Unfortunately, many of the following symptoms of Laminitis are considered normal. Many horse owners, even equine professionals, will ignore these symptoms unless the horse is actually lame. However, they can all indicate serious pathology in the hooves and be a sign of things to come. Assess your horses' hooves for the signs of Laminitis and take measures to stop it getting worse.
TYPICAL CHARACTERISTICS OF A LAMINITIC HOOF:
Steeper hoof wall growth at the hairline when compared to the toe
Stress or growth rings
Divergent growth rings – closer at the toe than at the heel
White line stretching and separation
Here are a few photos of typical laminitic hooves displaying some of the characteristics listed above. Some are more obvious than others!
The picture below may not look as severe as the previous hooves, however, the separation in these hooves is a serious problem for hoof function and stability.
Flaring in hoof walls indicate a loss of laminar connection. If the laminar connection is healthy, tight and firm then the hooves won’t have a flare.
Often the dorsal wall flare – shown above – is easiest to see at first, but it may be necessary to really get down on the ground to see it! Sometimes it can be easier to take some photos to really assess flare, this is what I do anyway as I don’t like lying around on the ground for any period of time next to a horse!
Get your camera down on the ground, and I mean actually rest it on the ground, and make sure your lens is aligned with the centre of the hoof. Snap away and assess the angles later on your computer. This is also a very good thing to do every couple of months, keep a record of your horse's' hoof growth and you may find you see a pattern throughout the year.
The hoof above is showing severe quarter separation extending around to the toe, sometimes it can be seen at the toe only and may also be known as ‘Seedy Toe’ or ‘White line Disease’. Nothing you can do to the external part of this hoof will fix this problem. The fix needs to come from the inside – through proper diet and management – for this hoof to grow a better connection. It also will never ‘reattach’, instead the wall needs to ‘Grow in’ from the coronary band at the top.
Diet plays a pivotal role in the healthy growth of new hoof wall and laminar connection. Choose an excellent quality mineral mix such as Missy’s Bucket, provide a low sugar and starch diet and reduce Iron intake. Along with appropriate trimming and exercise, these steps will help your horse get through the dangers of Springtime Laminitis free.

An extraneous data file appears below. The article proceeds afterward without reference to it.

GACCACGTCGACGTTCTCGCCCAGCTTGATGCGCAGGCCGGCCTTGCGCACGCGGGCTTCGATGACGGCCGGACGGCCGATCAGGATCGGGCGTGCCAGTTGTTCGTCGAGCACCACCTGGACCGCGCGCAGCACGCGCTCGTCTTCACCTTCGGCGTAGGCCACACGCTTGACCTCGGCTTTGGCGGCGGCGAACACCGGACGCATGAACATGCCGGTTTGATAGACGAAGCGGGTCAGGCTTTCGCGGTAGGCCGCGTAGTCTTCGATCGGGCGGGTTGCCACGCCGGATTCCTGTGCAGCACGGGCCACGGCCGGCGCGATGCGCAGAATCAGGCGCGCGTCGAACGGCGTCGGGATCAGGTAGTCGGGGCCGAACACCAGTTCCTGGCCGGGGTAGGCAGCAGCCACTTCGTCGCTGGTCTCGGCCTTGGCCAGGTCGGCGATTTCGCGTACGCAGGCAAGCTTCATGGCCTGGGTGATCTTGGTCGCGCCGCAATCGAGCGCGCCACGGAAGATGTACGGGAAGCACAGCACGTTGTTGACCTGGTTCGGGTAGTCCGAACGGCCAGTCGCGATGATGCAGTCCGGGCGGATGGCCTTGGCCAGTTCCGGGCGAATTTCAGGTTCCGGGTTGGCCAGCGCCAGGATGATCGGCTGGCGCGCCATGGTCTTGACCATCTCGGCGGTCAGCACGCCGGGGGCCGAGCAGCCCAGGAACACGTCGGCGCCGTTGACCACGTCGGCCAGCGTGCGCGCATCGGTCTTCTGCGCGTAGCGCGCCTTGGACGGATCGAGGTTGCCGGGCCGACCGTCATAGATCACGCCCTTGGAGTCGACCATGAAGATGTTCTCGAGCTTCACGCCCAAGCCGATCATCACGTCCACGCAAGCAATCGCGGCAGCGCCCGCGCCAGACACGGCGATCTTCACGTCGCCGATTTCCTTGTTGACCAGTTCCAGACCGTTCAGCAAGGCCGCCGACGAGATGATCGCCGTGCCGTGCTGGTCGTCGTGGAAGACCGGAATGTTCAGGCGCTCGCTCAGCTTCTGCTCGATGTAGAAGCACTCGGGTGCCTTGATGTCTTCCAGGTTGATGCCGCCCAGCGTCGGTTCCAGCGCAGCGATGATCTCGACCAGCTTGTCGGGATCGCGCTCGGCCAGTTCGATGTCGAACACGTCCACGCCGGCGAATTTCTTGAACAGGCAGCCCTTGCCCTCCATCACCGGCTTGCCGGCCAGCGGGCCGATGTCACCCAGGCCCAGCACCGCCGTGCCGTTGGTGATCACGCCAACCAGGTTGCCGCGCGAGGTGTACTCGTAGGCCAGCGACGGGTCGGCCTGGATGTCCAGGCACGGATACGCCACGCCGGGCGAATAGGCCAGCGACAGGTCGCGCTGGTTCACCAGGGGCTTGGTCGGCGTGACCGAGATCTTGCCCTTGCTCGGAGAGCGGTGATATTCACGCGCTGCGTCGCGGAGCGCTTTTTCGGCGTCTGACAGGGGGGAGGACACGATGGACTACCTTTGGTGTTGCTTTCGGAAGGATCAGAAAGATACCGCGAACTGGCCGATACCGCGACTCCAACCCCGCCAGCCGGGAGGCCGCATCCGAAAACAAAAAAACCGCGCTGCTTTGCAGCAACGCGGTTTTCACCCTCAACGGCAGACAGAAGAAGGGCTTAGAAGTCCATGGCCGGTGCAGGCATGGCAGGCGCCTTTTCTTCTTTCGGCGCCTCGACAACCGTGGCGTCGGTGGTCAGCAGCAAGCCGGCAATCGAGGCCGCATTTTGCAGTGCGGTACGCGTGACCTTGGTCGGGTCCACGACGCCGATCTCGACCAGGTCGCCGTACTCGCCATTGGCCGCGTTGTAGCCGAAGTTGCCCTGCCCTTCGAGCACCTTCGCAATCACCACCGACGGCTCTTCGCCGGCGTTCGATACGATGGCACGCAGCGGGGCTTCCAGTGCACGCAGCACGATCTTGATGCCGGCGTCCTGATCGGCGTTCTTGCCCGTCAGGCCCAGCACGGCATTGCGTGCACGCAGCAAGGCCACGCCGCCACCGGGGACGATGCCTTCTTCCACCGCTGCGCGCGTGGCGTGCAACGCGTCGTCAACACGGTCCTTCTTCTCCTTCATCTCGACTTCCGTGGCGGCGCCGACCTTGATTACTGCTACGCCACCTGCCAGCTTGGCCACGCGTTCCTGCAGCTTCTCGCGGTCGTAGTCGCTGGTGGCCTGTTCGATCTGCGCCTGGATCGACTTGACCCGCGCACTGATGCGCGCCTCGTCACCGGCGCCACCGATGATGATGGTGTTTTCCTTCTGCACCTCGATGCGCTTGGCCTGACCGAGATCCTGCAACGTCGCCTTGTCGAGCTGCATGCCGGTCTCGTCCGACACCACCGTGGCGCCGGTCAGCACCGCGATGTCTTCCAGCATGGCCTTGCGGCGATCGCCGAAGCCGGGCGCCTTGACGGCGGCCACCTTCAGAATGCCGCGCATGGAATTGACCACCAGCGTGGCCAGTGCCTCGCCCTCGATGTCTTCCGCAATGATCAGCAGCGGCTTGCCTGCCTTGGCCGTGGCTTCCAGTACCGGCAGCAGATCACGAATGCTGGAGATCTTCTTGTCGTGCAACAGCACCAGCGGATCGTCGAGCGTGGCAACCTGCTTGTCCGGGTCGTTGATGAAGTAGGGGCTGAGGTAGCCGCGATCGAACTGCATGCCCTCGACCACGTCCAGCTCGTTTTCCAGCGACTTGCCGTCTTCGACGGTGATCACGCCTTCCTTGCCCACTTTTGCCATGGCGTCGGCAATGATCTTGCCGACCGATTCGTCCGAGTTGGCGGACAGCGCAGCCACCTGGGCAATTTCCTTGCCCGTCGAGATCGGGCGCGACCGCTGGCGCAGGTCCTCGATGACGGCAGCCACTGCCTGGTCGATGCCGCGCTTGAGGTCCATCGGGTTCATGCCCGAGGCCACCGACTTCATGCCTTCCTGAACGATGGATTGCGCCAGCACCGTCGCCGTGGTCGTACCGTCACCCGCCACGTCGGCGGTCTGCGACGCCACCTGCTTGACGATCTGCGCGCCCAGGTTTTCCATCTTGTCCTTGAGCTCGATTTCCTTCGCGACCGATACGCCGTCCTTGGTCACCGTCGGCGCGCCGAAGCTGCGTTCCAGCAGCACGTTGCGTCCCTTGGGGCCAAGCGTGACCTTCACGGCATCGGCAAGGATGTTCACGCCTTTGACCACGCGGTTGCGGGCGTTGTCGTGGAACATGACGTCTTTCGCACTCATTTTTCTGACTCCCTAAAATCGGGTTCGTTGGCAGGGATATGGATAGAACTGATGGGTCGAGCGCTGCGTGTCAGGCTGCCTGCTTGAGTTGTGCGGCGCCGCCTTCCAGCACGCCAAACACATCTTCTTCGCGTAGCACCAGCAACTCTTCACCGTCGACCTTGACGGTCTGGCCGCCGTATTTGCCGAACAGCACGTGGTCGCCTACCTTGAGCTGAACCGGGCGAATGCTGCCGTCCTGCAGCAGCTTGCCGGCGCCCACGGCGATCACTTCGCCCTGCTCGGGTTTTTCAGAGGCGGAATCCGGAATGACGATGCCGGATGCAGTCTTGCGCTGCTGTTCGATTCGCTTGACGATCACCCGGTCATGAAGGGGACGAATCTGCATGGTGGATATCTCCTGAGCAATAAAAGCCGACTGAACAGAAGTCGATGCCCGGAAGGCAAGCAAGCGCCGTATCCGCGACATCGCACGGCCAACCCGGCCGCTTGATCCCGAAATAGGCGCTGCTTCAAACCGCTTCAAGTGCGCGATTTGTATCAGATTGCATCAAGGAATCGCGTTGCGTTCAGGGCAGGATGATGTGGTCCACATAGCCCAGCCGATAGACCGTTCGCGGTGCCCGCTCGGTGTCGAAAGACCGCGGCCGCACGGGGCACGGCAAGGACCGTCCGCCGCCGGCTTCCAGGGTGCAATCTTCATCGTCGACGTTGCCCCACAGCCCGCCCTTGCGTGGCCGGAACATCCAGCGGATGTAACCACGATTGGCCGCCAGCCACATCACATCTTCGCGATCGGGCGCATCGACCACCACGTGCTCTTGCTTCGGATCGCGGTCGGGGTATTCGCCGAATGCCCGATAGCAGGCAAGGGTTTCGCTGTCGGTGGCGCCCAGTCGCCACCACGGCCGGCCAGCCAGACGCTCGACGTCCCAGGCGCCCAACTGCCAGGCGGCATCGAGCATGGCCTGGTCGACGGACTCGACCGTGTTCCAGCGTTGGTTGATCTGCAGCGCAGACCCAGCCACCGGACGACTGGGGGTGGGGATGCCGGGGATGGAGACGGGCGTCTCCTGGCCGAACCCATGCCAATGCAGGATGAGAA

In the next article, we will be looking at a series of photos that clearly demonstrate how a hoof grows and see some examples of changes to the hoof wall that mirror management changes. Learn how to ‘Read’ your horses hoof wall.
For more info on Laminitis including treatment, rehab and prevention, have a look at the book‘What is Laminitis? – A Practical, Step by Step Guide to Recovery’ written by Rebecca Scott and Zoe Messina. Available in the shop as a PDF.
‘If your horse has laminitis, this is the FIRST book you should read! A review by Linda Whitfield Cowles – Equine rehab specialist.
You may find that your horses coat has already started shedding, this is triggered by the longer daylight hours and marks the start of the long winter coat loss! This process will continue over the next few months and it's important to provide adequate nutritional support during this time to encourage a healthy and shiny new summer coat.
Often during Spring horses are locked up for extended periods to keep them off the rich grass and the danger of Laminitis at bay. Compared to fresh grass, the nutrient profile of hay can be quite different. This is because some vitamins and fats are fragile and are lost in the curing process or can decline over time. There are some main nutrients that should be considered.
The herb Jiao Gu Lan has a long history of use in Traditional Chinese Medicine (TCM). Because of the herb’s ability as an anti-inflammatory and antioxidant, it has beneficial effects for horses suffering from Laminitis. It also has a powerful ability to increase blood flow in the hoof due to its ability to modulate nitric oxide.